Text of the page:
October 18, 2016 / 4:31 PM / 2 years ago

Funds long on sugar curb trading houses' hedging appetite -Sucden

SAO PAULO, Oct 18 (Reuters) - Funds, who are bullish on sugar and have amassed massive long positions in the commodity, are squeezing trading houses operating in Brazil which have had to cover large margin calls on their hedging operations, French trading group Sucden said on Tuesday.

Trading houses, who extend capital to local mills in exchange for their sugar, traditionally hedge their currency and sugar price risks on the futures market. They are being forced to limit taking up hedges that prices will fall by hedge funds which are pushing up the price of sugar.

This could limit the availability of credit extended to mills, which are coming out of their worst crisis in recent decades. In the short term that could take the wind out of sugar prices as mills are unable to sell forward future production. In the medium term, Brazil’s ability to reverse the global sugar deficit may be impaired.

Raw sugar futures went from 10 cents in August, 2015 to nearly 23 cents currently, a jump of 121 percent to the highest levels in four years.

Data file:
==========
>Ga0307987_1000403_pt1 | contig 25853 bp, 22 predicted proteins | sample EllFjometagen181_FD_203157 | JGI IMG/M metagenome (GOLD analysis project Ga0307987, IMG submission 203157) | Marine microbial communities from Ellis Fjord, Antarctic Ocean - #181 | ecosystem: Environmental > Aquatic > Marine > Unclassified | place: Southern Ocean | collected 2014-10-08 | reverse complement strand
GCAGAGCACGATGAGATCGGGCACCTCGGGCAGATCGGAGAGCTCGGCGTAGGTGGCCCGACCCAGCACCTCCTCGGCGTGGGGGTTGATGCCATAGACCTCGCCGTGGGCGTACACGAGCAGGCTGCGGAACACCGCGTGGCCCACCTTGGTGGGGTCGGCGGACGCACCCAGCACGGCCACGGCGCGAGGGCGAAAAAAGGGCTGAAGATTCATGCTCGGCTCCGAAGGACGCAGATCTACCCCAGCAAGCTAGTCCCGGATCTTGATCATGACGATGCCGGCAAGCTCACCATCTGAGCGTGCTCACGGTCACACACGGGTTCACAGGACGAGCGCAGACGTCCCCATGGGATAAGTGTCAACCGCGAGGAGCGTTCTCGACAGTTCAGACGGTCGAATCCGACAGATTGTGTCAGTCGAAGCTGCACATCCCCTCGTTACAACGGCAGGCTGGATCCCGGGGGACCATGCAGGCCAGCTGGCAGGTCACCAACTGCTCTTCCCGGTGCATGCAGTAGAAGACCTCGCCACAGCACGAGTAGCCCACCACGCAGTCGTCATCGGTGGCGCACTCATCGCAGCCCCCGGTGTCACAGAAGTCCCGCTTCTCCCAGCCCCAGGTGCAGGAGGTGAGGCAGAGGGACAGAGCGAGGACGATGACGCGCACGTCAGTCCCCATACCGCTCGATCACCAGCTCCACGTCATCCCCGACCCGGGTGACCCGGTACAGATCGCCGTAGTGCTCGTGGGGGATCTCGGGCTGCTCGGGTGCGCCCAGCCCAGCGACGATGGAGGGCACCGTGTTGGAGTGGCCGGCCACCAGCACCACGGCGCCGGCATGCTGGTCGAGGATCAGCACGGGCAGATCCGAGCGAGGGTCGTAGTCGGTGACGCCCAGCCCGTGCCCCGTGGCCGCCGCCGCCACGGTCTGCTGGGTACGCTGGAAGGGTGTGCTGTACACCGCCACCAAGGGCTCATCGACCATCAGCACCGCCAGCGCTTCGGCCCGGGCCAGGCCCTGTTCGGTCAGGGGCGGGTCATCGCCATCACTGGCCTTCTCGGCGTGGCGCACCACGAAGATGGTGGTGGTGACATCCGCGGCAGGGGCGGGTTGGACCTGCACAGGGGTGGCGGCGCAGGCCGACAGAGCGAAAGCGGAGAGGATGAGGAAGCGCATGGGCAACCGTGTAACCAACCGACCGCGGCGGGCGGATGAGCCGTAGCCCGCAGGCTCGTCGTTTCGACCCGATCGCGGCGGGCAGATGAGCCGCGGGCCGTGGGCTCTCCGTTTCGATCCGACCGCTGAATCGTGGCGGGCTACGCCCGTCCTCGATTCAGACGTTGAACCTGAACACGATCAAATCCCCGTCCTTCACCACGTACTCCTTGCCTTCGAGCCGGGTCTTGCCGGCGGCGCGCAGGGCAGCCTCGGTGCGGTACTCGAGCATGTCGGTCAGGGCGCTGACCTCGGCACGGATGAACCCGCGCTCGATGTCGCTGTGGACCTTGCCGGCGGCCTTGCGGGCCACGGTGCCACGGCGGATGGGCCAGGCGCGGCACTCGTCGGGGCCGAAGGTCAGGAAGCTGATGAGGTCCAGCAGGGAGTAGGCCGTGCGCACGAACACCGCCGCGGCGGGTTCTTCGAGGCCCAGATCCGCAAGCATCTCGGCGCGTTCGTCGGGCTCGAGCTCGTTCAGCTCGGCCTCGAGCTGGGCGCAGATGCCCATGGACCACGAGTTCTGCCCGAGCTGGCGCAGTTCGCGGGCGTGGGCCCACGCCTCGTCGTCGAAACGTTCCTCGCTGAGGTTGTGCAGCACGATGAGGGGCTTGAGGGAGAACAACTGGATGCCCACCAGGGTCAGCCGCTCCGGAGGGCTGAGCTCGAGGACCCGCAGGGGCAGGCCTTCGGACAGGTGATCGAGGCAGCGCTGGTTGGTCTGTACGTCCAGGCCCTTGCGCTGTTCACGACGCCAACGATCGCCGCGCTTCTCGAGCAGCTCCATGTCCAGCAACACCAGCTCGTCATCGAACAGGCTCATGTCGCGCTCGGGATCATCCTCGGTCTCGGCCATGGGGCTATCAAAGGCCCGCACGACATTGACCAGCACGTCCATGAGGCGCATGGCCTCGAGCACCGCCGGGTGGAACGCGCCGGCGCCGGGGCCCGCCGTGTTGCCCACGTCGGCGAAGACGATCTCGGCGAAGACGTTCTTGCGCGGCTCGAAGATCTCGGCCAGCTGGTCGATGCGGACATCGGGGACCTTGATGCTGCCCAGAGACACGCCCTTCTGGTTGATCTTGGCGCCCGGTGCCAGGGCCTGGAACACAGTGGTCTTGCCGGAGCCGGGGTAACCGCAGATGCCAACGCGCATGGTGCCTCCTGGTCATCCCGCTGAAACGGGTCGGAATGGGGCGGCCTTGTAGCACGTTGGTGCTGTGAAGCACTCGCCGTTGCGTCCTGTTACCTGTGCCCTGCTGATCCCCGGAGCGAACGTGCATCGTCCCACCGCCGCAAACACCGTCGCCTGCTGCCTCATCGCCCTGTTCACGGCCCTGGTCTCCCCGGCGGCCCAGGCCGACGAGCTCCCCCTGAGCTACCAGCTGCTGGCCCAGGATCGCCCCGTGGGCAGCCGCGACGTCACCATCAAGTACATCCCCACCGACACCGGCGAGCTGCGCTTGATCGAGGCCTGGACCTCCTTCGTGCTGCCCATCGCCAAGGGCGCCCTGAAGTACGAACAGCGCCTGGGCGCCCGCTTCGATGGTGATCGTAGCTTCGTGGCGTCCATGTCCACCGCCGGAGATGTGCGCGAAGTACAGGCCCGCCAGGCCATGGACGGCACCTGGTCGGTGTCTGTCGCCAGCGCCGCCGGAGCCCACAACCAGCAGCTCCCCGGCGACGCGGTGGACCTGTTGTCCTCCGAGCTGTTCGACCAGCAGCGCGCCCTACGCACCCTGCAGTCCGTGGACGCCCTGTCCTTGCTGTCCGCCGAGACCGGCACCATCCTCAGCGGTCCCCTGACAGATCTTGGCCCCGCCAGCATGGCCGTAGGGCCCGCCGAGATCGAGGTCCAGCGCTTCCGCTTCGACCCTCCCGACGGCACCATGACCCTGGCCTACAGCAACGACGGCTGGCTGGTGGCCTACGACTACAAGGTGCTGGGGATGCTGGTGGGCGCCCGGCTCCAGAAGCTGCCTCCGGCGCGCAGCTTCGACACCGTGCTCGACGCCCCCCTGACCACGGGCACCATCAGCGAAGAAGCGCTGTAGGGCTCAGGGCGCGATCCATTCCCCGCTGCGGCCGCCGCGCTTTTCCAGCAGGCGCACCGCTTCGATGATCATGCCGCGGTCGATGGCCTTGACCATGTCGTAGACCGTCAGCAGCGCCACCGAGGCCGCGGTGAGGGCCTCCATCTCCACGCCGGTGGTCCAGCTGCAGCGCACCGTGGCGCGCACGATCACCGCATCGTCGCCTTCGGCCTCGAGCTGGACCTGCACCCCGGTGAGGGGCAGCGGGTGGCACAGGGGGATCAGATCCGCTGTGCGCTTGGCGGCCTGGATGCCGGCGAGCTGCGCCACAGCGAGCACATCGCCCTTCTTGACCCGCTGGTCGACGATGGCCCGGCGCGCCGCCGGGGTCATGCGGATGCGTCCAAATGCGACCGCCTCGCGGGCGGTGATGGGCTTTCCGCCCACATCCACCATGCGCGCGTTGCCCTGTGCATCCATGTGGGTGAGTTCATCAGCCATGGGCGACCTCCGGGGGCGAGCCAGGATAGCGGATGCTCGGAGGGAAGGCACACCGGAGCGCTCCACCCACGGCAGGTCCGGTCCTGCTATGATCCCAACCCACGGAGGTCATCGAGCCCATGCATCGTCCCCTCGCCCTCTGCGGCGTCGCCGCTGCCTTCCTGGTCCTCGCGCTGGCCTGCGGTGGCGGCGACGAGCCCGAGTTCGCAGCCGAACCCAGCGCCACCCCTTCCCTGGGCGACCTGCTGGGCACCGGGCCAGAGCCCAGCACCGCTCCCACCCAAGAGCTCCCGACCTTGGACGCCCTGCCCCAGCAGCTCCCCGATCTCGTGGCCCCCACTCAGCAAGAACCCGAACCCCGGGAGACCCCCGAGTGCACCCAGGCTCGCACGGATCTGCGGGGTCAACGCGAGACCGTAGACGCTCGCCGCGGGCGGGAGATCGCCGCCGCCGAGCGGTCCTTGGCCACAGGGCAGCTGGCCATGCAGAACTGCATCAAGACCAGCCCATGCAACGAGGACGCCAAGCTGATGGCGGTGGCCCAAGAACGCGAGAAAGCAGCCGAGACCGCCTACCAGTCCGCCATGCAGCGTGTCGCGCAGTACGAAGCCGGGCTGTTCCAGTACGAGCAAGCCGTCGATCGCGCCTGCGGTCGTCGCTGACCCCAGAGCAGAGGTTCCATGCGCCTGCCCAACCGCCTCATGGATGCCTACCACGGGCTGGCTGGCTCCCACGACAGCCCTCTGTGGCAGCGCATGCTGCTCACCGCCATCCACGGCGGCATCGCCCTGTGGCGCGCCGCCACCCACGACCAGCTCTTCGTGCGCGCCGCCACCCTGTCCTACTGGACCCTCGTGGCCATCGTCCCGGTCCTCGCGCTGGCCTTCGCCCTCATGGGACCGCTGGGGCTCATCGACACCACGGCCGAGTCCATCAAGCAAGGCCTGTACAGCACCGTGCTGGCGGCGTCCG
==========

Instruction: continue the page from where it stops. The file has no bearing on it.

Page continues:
Luiz Silvestre, chief trader for Sucden in Brazil, said all houses have been covering heavy margin calls for a while.

“The commitments for the tradings are very high right now. There was one Friday when the market rose a lot and total margin payments reached $300 million for the day,” Silvestre said on the sidelines of the Datagro sugar conference in Sao Paulo.

“So, all this profit that funds have made recently, while it is not realized, generates margin calls. Consequently, ... you end up being more selective on further credit lines to mills, that will limit further price fixing.”

As the sugar market rises in the face of the supply deficit, analysts believe producers should take every opportunity to sell forward their production, locking in profits now before prices turn.

“Funds are seeing something that is giving them persistence in their position,” Societe Generale director in New York, Michael McDougall, said. “The question is if they have reached the limit, if they have more cash to continue.”

There is not a consensus on a price level post-funds liquidation, but Silvestre believes it could settle around 17 or 18 cents per pound.

If that happens, he says, sugar traders would get relief on their margin calls and open up more room for new hedging operations by mills. (Reporting by Marcelo Teixeira; Editing by Reese Ewing and Andrew Hay)

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